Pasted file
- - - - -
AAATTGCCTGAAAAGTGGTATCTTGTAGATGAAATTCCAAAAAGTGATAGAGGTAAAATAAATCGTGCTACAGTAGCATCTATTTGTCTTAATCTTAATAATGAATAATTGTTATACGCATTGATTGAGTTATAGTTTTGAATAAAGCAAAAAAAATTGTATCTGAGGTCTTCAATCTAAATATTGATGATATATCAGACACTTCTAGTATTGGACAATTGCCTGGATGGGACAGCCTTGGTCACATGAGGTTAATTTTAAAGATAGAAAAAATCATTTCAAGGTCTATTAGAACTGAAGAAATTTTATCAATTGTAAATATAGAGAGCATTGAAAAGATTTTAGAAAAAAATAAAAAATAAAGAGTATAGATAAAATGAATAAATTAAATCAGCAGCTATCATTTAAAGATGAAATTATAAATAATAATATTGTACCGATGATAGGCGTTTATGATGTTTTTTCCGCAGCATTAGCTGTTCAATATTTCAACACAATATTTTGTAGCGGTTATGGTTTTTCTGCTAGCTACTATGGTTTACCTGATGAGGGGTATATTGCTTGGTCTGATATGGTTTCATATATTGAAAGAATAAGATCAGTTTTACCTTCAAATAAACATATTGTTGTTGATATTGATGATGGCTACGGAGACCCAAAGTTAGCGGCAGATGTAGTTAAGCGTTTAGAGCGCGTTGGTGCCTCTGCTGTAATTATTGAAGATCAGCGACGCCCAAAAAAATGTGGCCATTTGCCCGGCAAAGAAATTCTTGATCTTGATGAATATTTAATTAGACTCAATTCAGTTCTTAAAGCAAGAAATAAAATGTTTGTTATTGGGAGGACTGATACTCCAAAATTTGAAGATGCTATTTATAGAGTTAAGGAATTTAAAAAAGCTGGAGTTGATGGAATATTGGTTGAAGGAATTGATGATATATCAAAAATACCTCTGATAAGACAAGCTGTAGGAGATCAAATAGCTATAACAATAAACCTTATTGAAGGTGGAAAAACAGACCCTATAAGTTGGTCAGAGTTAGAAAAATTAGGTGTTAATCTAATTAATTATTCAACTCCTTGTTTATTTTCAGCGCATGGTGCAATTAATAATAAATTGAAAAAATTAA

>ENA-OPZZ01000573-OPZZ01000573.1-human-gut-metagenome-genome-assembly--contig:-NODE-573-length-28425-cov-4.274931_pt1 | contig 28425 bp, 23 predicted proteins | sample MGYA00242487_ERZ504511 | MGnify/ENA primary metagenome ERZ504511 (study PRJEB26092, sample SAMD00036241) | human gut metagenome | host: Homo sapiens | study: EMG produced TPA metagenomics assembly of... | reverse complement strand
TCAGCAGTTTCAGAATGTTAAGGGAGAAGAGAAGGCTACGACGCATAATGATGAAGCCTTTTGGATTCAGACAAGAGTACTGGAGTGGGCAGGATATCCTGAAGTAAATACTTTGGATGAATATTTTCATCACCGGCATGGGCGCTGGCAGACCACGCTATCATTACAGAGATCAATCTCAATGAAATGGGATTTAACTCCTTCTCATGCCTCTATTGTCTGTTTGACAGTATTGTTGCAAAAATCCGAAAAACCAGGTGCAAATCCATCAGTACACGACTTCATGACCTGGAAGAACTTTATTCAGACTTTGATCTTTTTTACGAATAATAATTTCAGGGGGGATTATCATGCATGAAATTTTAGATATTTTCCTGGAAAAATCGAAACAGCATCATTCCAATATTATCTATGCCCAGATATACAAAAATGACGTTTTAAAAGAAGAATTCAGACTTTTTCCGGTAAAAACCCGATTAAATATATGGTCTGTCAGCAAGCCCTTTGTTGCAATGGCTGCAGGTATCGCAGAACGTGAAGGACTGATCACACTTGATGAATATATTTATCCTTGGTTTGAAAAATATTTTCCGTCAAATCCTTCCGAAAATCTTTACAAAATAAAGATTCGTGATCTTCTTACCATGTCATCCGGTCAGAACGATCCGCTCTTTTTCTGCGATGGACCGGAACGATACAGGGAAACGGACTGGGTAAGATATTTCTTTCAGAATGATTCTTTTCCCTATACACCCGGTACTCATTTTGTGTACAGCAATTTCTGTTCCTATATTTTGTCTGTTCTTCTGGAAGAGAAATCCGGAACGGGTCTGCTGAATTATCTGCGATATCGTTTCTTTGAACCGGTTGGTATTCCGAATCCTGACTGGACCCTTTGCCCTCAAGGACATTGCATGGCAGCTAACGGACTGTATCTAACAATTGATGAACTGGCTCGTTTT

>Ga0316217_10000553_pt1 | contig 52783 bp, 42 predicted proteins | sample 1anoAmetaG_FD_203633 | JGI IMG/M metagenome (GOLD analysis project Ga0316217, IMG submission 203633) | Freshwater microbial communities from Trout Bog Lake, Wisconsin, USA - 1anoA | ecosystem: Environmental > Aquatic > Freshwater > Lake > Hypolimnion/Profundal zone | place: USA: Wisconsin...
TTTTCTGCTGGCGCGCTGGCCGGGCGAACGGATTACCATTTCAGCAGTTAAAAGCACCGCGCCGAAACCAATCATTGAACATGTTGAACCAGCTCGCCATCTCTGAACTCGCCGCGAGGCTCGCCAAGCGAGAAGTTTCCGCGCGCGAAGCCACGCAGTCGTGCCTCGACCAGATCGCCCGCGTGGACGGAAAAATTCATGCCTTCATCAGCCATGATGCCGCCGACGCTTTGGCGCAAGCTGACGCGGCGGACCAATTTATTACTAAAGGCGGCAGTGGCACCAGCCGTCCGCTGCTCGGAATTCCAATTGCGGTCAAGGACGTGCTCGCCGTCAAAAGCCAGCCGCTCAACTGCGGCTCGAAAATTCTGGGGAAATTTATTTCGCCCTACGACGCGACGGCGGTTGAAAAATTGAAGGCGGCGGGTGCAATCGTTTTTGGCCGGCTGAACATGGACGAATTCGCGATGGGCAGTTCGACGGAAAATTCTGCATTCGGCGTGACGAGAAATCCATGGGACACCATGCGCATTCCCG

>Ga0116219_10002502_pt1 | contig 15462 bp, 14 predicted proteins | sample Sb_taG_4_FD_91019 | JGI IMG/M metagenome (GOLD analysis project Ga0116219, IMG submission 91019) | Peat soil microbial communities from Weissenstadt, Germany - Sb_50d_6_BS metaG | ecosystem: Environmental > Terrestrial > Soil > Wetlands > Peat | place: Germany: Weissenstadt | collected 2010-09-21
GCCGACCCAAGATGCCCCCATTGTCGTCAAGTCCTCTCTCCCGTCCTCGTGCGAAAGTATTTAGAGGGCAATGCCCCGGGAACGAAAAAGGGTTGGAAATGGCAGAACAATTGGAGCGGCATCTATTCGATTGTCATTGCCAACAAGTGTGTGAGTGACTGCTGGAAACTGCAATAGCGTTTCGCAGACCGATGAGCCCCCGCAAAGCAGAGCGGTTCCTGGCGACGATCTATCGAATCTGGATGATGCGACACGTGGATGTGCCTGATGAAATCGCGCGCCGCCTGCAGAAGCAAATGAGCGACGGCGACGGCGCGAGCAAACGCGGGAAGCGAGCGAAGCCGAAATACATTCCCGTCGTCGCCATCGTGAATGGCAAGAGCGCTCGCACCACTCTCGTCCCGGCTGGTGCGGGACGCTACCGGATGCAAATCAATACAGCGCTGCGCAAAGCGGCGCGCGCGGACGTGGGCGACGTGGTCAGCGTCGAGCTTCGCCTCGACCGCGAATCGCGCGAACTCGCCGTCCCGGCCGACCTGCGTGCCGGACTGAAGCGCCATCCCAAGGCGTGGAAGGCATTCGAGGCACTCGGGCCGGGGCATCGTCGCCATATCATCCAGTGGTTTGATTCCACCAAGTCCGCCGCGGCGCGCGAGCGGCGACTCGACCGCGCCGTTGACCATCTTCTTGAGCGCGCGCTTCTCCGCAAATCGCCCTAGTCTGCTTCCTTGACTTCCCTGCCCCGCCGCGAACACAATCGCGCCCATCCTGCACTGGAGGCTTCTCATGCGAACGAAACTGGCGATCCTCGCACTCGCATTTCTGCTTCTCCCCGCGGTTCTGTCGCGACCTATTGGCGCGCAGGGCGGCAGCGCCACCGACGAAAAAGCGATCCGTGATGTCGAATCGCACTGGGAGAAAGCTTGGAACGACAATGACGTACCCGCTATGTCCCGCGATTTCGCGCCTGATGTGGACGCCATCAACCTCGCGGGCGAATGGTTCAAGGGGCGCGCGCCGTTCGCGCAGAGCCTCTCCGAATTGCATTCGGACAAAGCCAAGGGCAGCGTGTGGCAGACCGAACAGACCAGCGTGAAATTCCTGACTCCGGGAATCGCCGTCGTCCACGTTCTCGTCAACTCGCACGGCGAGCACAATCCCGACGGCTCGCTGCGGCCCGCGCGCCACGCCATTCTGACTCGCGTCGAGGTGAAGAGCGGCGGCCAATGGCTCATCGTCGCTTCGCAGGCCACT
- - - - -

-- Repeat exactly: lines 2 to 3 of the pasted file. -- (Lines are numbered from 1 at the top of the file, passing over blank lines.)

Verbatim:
>ENA-OPZZ01000573-OPZZ01000573.1-human-gut-metagenome-genome-assembly--contig:-NODE-573-length-28425-cov-4.274931_pt1 | contig 28425 bp, 23 predicted proteins | sample MGYA00242487_ERZ504511 | MGnify/ENA primary metagenome ERZ504511 (study PRJEB26092, sample SAMD00036241) | human gut metagenome | host: Homo sapiens | study: EMG produced TPA metagenomics assembly of... | reverse complement strand
TCAGCAGTTTCAGAATGTTAAGGGAGAAGAGAAGGCTACGACGCATAATGATGAAGCCTTTTGGATTCAGACAAGAGTACTGGAGTGGGCAGGATATCCTGAAGTAAATACTTTGGATGAATATTTTCATCACCGGCATGGGCGCTGGCAGACCACGCTATCATTACAGAGATCAATCTCAATGAAATGGGATTTAACTCCTTCTCATGCCTCTATTGTCTGTTTGACAGTATTGTTGCAAAAATCCGAAAAACCAGGTGCAAATCCATCAGTACACGACTTCATGACCTGGAAGAACTTTATTCAGACTTTGATCTTTTTTACGAATAATAATTTCAGGGGGGATTATCATGCATGAAATTTTAGATATTTTCCTGGAAAAATCGAAACAGCATCATTCCAATATTATCTATGCCCAGATATACAAAAATGACGTTTTAAAAGAAGAATTCAGACTTTTTCCGGTAAAAACCCGATTAAATATATGGTCTGTCAGCAAGCCCTTTGTTGCAATGGCTGCAGGTATCGCAGAACGTGAAGGACTGATCACACTTGATGAATATATTTATCCTTGGTTTGAAAAATATTTTCCGTCAAATCCTTCCGAAAATCTTTACAAAATAAAGATTCGTGATCTTCTTACCATGTCATCCGGTCAGAACGATCCGCTCTTTTTCTGCGATGGACCGGAACGATACAGGGAAACGGACTGGGTAAGATATTTCTTTCAGAATGATTCTTTTCCCTATACACCCGGTACTCATTTTGTGTACAGCAATTTCTGTTCCTATATTTTGTCTGTTCTTCTGGAAGAGAAATCCGGAACGGGTCTGCTGAATTATCTGCGATATCGTTTCTTTGAACCGGTTGGTATTCCGAATCCTGACTGGACCCTTTGCCCTCAAGGACATTGCATGGCAGCTAACGGACTGTATCTAACAATTGATGAACTGGCTCGTTTT